Elbow injury may hurt Sheets' chances in free agency

The first big item on Ben Sheets' offseason agenda comes Dec. 14, when he will serve as grand marshal of the Christmas parade in Gonzales, La. -- aka "the jambalaya capital of the world."

Sometime before spring training, Sheets will find out where he'll be pitching in 2009. He might have to wait in line behind CC Sabathia, Derek Lowe, Ryan Dempster and A.J. Burnett for an answer to that question.

Sheets, 30, is one of the biggest talents on the open market this winter. He has a better career strikeout-to-walk ratio (3.85-to-1) than Johan Santana, Roy Oswalt and Roy Halladay, and a lower career WHIP (1.20) than Josh Beckett and Brandon Webb. He was also the starting pitcher for the National League at the All-Star Game at Yankee Stadium in July.

But a late-season elbow flare-up has rekindled questions about Sheets' health and durability just as he's entering free agency. His velocity and his stuff are a heck of a lot better than his timing.

While Sabathia was dominant down the stretch in Milwaukee's pursuit of its first postseason appearance since 1982, Sheets was missing in action over the final few weeks. He threw only 4 1/3 regular-season innings after Sept. 11, and he was unable to pitch in Milwaukee's National League Division Series loss to Philadelphia.

It was the latest in a series of maladies for Sheets, who was bothered by everything from back problems to inner ear infections to hamstring issues during his time in Milwaukee. After pitching 200 innings annually from 2002 through 2004, he failed to reach that benchmark for four straight seasons. This year, he fell just short at 198 1/3.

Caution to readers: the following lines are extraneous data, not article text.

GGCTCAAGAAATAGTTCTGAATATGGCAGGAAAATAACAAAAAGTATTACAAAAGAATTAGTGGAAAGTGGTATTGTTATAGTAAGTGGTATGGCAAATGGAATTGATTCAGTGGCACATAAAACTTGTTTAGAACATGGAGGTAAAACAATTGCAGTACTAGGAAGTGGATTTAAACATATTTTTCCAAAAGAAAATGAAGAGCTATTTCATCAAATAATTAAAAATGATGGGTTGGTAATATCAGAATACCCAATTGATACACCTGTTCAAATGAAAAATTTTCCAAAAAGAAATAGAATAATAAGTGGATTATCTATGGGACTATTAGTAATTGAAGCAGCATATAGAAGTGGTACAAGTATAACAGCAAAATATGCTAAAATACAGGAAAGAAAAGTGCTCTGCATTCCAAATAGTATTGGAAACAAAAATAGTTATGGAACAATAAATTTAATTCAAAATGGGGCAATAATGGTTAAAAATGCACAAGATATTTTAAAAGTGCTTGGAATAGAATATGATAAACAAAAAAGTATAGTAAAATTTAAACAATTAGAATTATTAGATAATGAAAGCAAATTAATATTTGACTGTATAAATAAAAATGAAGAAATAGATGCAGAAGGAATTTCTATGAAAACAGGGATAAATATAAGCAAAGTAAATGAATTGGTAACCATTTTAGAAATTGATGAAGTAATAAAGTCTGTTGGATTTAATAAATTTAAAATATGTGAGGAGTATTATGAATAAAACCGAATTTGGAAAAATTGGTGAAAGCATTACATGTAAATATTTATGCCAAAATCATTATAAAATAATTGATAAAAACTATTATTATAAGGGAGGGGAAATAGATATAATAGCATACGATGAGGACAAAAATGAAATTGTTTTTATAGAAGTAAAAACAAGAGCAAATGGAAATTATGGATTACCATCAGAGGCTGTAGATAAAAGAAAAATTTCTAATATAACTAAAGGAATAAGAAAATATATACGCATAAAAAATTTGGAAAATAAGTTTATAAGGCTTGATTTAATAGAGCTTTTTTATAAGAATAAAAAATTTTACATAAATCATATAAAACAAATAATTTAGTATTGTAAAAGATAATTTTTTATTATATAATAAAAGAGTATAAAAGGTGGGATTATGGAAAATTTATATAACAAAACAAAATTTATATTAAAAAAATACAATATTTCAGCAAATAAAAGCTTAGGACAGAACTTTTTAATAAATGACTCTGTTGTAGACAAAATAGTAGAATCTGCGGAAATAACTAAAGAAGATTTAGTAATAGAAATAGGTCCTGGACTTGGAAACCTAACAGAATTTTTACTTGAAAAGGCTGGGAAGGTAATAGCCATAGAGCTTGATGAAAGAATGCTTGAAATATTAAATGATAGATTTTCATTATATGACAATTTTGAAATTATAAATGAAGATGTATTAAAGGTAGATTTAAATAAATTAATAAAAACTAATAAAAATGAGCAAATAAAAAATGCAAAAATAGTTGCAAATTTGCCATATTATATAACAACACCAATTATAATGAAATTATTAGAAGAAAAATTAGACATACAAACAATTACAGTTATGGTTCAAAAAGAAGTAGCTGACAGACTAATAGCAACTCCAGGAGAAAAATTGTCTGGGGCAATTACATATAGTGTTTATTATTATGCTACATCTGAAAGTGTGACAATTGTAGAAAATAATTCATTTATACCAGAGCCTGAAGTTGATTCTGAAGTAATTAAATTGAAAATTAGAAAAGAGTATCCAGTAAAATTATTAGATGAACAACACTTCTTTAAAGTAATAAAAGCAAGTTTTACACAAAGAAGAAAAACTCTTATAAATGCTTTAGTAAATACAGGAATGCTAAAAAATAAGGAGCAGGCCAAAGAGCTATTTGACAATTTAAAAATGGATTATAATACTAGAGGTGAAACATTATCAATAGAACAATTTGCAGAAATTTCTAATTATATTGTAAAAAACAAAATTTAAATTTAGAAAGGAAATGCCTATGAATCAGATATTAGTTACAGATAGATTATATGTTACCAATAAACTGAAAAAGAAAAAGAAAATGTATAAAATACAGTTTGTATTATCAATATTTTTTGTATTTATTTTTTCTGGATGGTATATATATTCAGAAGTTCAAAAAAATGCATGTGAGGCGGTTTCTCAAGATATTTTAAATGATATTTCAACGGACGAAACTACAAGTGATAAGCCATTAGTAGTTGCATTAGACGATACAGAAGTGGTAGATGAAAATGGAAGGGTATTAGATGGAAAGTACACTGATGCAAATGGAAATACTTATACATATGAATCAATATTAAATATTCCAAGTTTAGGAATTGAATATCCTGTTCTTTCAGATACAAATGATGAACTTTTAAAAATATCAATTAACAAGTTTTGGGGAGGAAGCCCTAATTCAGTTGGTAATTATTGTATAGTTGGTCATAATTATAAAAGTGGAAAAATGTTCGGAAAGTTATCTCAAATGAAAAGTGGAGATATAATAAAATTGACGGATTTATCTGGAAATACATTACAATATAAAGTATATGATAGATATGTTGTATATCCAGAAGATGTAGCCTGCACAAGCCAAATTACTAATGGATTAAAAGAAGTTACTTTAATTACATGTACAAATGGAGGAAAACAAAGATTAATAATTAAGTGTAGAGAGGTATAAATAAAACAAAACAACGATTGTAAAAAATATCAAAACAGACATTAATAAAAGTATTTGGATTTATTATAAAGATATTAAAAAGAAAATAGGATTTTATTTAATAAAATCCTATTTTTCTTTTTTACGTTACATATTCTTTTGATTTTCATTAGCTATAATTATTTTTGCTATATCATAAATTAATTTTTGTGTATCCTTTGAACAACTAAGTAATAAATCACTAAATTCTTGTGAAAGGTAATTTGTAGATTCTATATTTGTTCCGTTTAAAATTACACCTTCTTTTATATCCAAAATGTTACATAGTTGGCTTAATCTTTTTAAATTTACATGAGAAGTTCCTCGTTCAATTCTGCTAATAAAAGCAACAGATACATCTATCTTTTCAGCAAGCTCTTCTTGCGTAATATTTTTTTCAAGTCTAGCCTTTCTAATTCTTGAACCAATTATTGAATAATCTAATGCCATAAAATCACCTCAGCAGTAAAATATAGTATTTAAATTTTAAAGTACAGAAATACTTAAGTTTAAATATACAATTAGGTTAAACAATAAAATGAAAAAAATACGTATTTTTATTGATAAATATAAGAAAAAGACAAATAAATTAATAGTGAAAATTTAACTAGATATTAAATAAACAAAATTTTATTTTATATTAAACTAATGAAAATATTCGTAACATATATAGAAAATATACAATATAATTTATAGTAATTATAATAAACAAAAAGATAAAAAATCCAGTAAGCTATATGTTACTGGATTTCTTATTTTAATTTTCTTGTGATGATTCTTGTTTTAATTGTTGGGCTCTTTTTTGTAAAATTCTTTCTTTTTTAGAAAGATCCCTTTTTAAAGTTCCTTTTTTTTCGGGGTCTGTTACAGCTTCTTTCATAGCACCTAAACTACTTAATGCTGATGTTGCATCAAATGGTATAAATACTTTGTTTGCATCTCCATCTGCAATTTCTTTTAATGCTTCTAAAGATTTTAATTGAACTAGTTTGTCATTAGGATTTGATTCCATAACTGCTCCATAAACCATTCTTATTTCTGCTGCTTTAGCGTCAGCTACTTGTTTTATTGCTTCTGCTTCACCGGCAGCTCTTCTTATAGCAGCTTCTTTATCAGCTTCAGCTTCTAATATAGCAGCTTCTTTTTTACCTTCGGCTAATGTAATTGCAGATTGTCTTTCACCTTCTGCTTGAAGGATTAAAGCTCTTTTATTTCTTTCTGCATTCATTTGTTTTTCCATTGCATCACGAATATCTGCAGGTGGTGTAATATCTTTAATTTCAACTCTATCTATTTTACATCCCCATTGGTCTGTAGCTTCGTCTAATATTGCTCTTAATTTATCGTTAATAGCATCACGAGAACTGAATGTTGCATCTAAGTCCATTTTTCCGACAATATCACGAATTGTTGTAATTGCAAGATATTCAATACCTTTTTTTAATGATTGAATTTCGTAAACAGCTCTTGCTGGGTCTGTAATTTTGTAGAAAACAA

Although Sheets' secondary numbers are impressive, he has a career record of 86-83 and set a personal high with 13 wins this season.

Agent Casey Close said that Sheets' latest problem -- a flexor muscle tear -- is expected to fully heal in the offseason. Sheets probably could have pitched in October if the Brewers had shut him down for two or three starts in August. But with the team scrambling for a postseason berth, Sheets didn't have the luxury of another visit to the disabled list. He threw complete-game, five-hit shutouts against Washington and San Diego in a span of six starts in August and September before the pain became too much to bear.

"I guess the best way to describe it is, it's like a hamstring pull in your elbow," Close said. "There's no structural damage, and [the doctors] don't look for any long-term negative impact to the elbow. But the bottom line is, you have to give it the necessary rest and time to heal."

Close said he has talked to "about a dozen clubs" and that negotiations should heat up after Friday, when teams have greater access to Sheets' medical information and are free to talk money with him. Only Milwaukee can discuss dollars with Sheets during the 15-day filing period, and the Brewers have yet to delve beyond the conceptual level at this point.

Within baseball circles, there's a healthy skepticism over the state of Sheets' elbow, and the consensus is that most clubs will be hesitant to give Sheets the type of long-term deal that the other elite free-agent pitchers will command. Sabathia might be looking at a six-year contract, and the other front-tier starters can expect at least four.